18th Century Bergen was, once again, hit with four fires, including the worst in its history. In 1702, about 90% of the city was destroyed. 1751 in Vågsbunnen and then two fires in unlucky Strandisden in 1756 and 1771.

Fortunately, 19th Century Bergen escaped unscathed. Just as it seemed the city had turned a corner in its infernal history, our old friend Strandsiden burned for the fifth time in 1901. In 1916, a relatively small fire burned 300 buildings in the city centre. Our journey through the history of Bergen in flames ends in 1955, when a fire once more burned down parts of Bryggen.

What’s in a name?

The name of the city was, as mentioned above, Bjørgvin or Bergvin in Old Norse. Bjorg or berg means mountains and vin means settlement where there was meadowland and so the city is the meadow in the mountains.

In the early 20th century there was a campaign to have the Old Norse name of Bjorgvin reinstated, but it was unsuccessful. Instead, the name of the diocese was changed to Bjøgvin bispedømme in its honour. The name lives on in Icelandic where the city is still referred to as Björgvin.

Inspired by the ‘seven hills of Rome’, the Bergen playwright Ludvig Holberg named Bergen ‘the city among seven mountains’. As there are actually nine mountains surrounding the city, there are often arguments as to which the seven mountains are!

Ulriken, Fløyen, Løvstakken and Damsgårdsfjellet are always included. That leaves three of Lyderhorn, Sandviksfjellet, Blåmanen, Rundemanen and Kolbeinsvarden. Gullfjellet is Bergen's highest mountain, at 987 metres (3,238 ft) above mean sea level.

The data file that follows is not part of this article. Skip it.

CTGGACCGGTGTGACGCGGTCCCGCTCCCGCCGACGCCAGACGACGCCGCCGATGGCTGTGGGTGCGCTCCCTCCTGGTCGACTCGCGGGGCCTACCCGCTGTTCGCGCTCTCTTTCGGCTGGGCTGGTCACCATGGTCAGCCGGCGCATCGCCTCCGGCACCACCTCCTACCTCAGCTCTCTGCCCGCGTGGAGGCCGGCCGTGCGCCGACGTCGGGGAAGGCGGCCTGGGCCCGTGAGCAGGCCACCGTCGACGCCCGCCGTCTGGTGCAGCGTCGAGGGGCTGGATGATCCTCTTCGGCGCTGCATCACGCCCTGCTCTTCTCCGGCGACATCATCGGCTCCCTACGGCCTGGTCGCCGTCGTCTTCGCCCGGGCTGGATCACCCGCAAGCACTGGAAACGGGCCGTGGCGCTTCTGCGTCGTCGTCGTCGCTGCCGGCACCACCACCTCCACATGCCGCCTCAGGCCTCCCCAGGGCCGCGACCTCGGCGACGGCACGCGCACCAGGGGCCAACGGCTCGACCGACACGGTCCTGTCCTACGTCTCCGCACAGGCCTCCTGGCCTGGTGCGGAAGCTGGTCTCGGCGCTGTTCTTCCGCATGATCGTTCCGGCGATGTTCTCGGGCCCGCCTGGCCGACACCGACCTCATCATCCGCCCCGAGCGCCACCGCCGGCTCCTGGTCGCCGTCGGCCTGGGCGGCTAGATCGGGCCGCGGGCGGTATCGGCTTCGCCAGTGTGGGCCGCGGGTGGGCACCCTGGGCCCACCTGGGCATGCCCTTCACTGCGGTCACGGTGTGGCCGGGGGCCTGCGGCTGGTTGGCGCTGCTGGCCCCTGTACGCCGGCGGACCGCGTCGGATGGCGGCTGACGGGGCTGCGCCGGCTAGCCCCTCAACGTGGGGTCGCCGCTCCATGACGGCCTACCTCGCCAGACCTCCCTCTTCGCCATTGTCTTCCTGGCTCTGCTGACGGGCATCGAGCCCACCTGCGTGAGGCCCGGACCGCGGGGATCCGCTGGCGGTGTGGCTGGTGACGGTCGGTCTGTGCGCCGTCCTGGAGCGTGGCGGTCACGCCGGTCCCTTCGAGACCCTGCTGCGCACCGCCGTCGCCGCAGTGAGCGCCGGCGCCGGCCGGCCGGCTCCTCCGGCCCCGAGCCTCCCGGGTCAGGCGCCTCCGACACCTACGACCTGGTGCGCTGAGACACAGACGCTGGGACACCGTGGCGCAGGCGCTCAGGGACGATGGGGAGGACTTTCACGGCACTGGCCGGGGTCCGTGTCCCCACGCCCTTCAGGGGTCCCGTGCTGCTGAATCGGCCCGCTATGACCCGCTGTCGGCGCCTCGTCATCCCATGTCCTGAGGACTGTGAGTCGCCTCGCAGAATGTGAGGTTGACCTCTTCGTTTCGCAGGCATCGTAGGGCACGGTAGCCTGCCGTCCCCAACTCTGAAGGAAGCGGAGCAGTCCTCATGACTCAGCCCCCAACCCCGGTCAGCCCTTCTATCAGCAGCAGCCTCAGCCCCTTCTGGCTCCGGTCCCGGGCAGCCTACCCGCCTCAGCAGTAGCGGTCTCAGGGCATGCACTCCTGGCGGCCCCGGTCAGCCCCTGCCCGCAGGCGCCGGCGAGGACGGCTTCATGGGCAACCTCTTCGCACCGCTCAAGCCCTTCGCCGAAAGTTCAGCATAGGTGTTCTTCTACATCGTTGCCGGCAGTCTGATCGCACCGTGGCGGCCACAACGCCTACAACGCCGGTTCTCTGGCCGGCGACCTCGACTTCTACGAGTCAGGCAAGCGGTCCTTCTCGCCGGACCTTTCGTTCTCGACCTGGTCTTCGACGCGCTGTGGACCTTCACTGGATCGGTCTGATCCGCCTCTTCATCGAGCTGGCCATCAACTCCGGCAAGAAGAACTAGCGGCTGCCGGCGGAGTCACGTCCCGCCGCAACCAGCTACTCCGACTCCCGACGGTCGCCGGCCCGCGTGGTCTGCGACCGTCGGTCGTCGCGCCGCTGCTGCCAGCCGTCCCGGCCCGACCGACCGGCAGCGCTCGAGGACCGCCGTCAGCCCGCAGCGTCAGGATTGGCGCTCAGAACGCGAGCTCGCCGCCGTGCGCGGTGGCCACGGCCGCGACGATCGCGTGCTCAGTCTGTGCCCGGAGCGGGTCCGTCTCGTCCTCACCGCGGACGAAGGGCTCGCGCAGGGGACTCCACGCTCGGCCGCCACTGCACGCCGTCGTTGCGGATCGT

The mountains surrounding Bergen are responsible for the micro-climate that produces the city’s copious rainfall. The moist air from the North Atlantic lifts up the mountains and forms clouds, which then prey on the public below. On average, the city receives on 195 days of the year.

A musical history of Bergen

Varg Vikernes from the Norwegian black metal band Mayhem might disagree but arguably the most famous musical son of Bergen is the pianist and composer Edvard Grieg. Grieg was born and died in Bergen but travelled extensively during his life.

Grieg is considered one of the foremost composers of the later romantic period and his work is still performed widely around the world. Much of his work developed themes from Norwegian folk music. As such, Grieg is credited with helping to develop a sense of national identity for Norwegians and for promoting the country throughout the globe.

Troldhaugen, the home of Edvard Grieg in Bergen
Troldhaugen, the former home of Edvard Grieg in Bergen

A concert pianist, Grieg studied at the Leipzig Conservatory before travelling around Europe. He met and worked with various other composers such as Liszt and Tchaikovsky. His most famous work to most people is the music he wrote to accompany Henrik Ibsen’s play Peer Gynt. In particular, In The Hall of the Mountain King will be instantly recognisable to most people.